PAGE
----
This next play is a great example of a typical NFL play. Cal runs a smash route concept where the outside receiver runs a hitch or quick out and the inside receiver runs a deep corner route. The intention of this play is to force the corner to commit to either the deep route or the short route leaving one receiver open if the safeties play the middle of the field. On this play the corner is in man coverage against the outside receiver while the outside linebacker is in man coverage on the tight end. The linebacker is too far inside to cover the corner route leaving a soft spot in the defense where the tight end runs to. Goff does a great job on this play of freezing the safeties to keep them in the middle of the field and then quickly firing to the sideline where his tight end makes a great catch.

On these next two throws Goff shows some good touch to the sideline and to the middle of the field.

On this last intermediate pass, Goff runs play action and quickly identifies the coverage. The deep safety is trying to cover the deep pass to the right sideline, but the tight end gets the inside seam on the linebacker leaving the middle of the field wide open for him to throw to. He puts some great touch on this pass and his tight end makes the easy catch. He does a great job on this play of identifying the coverage quickly and getting the ball out quick. He only needs a quick glace to see his tight end get open and see the safety playing too far to the sideline to make the decision to throw this pass, and he puts the right amount of touch on this throw to complete the pass.

Deep Passes(40+ yards)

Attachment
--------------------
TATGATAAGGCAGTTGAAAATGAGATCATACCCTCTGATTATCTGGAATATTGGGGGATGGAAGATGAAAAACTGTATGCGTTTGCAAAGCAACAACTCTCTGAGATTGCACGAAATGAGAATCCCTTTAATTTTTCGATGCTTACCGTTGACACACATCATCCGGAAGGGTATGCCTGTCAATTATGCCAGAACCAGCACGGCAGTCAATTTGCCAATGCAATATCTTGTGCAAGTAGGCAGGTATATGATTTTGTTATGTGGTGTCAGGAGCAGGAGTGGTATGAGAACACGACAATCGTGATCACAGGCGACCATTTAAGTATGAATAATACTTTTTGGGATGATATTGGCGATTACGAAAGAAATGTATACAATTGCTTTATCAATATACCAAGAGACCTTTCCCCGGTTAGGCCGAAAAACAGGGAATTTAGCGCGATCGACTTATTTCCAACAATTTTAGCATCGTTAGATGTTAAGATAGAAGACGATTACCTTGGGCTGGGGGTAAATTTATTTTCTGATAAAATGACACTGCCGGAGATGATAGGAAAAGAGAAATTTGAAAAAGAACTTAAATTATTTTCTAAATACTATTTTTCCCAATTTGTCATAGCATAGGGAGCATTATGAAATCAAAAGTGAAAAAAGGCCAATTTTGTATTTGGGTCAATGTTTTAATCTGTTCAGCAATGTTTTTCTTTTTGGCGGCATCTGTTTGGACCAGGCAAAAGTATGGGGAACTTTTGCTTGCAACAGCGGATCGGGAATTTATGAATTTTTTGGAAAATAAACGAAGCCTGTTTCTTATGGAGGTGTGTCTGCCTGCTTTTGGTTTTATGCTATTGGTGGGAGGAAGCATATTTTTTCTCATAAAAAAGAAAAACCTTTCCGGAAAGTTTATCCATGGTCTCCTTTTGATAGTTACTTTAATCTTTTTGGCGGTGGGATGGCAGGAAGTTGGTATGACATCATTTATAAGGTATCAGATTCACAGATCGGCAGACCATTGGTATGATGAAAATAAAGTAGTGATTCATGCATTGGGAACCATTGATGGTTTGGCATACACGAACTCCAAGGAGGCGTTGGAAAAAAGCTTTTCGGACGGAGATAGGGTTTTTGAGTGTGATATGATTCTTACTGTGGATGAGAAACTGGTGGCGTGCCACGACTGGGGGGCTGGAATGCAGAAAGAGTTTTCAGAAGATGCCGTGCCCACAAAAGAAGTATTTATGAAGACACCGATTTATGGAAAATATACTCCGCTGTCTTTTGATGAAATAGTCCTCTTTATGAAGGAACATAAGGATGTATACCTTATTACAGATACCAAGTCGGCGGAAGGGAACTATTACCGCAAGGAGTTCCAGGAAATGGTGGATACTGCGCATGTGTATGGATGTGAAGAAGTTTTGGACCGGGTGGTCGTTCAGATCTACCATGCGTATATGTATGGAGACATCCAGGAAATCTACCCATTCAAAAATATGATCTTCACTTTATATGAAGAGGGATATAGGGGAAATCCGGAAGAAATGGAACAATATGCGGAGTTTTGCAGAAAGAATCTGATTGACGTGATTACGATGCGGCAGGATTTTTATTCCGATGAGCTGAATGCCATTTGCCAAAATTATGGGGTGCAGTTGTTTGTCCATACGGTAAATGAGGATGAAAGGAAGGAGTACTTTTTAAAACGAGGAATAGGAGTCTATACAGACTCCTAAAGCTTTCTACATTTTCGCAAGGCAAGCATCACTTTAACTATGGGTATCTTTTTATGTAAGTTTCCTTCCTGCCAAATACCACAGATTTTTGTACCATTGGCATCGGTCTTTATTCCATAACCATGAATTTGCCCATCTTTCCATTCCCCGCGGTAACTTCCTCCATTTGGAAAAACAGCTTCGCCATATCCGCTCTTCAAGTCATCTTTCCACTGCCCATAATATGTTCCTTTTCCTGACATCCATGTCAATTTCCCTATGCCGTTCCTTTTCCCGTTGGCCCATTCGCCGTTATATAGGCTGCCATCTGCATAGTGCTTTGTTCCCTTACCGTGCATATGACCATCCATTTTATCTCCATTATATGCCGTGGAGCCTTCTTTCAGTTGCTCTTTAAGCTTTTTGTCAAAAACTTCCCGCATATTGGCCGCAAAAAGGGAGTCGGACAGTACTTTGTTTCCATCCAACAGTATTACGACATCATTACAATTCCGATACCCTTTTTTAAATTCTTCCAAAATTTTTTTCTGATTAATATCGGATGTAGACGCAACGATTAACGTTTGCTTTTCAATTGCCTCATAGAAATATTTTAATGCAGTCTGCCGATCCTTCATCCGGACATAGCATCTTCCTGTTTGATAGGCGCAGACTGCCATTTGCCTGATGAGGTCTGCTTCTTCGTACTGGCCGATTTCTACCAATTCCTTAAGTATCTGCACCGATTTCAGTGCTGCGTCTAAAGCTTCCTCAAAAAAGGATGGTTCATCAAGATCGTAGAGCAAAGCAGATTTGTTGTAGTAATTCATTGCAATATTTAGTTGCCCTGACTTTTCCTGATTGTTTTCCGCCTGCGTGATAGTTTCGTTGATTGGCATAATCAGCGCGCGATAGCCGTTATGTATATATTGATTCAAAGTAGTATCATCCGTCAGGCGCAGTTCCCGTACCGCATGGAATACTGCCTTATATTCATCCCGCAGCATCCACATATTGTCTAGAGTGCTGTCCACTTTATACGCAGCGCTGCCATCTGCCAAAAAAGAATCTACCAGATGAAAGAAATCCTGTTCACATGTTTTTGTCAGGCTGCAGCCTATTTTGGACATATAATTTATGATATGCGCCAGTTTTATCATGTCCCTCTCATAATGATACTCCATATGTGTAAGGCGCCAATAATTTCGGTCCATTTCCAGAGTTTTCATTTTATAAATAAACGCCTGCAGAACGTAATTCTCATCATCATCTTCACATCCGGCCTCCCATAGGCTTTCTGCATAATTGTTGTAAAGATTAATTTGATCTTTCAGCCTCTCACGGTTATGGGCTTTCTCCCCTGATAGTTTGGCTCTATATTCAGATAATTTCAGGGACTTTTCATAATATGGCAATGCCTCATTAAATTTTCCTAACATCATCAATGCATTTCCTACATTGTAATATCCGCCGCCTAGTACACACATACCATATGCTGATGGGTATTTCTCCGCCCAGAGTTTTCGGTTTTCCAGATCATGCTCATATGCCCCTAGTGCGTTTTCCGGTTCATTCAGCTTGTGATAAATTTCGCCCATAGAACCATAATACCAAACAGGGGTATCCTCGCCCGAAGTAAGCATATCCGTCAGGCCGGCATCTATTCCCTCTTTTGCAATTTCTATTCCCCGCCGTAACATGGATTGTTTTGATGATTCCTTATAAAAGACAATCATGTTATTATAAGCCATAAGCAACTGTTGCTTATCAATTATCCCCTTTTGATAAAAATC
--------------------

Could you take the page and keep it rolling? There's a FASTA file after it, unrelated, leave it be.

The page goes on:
On his deep passes Goff does a great job of leading his receivers and putting the ball out of the way of defenders. Here’s some examples of his deep ball.

Decision Making

Goff shows a good ability to read defenses and make good decisions on film. While he has some head scratching throws, Goff tends to make the correct reads and runs the offense. First we’ll take a look at his progression.

Goff does not go through his progressions very often on film. While at Cal Goff ran what is known as the “Bear Raid” offense, a variation on the Air Raid offense. The Bear Raid is not much different from most Air Raid offenses. The quarterback is still very much in charge of the offense, with Goff often times making his own calls at the line. The no-huddle is also used in the Bear Raid, as are many of the quick pass concepts that characterize the offense. With Goff at QB the Bear Raid was run with more emphasis on the deep pass than your typical Air Raid. While most of the screens and quick sideline passes are still included and run very often, Goff was given more freedom to take chances in this offense than most Air Raid QBs are.